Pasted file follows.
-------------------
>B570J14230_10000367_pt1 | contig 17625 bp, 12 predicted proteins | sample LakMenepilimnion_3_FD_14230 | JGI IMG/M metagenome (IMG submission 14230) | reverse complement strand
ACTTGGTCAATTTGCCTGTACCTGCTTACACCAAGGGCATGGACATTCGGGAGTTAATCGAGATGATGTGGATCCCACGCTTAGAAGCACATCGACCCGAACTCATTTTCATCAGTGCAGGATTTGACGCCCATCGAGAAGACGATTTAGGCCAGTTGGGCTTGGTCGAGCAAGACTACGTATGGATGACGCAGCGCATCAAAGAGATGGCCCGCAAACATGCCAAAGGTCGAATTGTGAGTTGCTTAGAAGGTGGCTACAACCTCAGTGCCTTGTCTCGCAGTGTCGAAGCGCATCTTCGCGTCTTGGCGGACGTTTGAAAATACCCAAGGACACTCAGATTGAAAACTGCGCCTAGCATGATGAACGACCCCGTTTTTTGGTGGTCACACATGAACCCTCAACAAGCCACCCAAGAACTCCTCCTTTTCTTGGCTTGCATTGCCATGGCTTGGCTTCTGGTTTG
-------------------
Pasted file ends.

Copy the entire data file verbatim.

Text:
>B570J14230_10000367_pt1 | contig 17625 bp, 12 predicted proteins | sample LakMenepilimnion_3_FD_14230 | JGI IMG/M metagenome (IMG submission 14230) | reverse complement strand
ACTTGGTCAATTTGCCTGTACCTGCTTACACCAAGGGCATGGACATTCGGGAGTTAATCGAGATGATGTGGATCCCACGCTTAGAAGCACATCGACCCGAACTCATTTTCATCAGTGCAGGATTTGACGCCCATCGAGAAGACGATTTAGGCCAGTTGGGCTTGGTCGAGCAAGACTACGTATGGATGACGCAGCGCATCAAAGAGATGGCCCGCAAACATGCCAAAGGTCGAATTGTGAGTTGCTTAGAAGGTGGCTACAACCTCAGTGCCTTGTCTCGCAGTGTCGAAGCGCATCTTCGCGTCTTGGCGGACGTTTGAAAATACCCAAGGACACTCAGATTGAAAACTGCGCCTAGCATGATGAACGACCCCGTTTTTTGGTGGTCACACATGAACCCTCAACAAGCCACCCAAGAACTCCTCCTTTTCTTGGCTTGCATTGCCATGGCTTGGCTTCTGGTTTG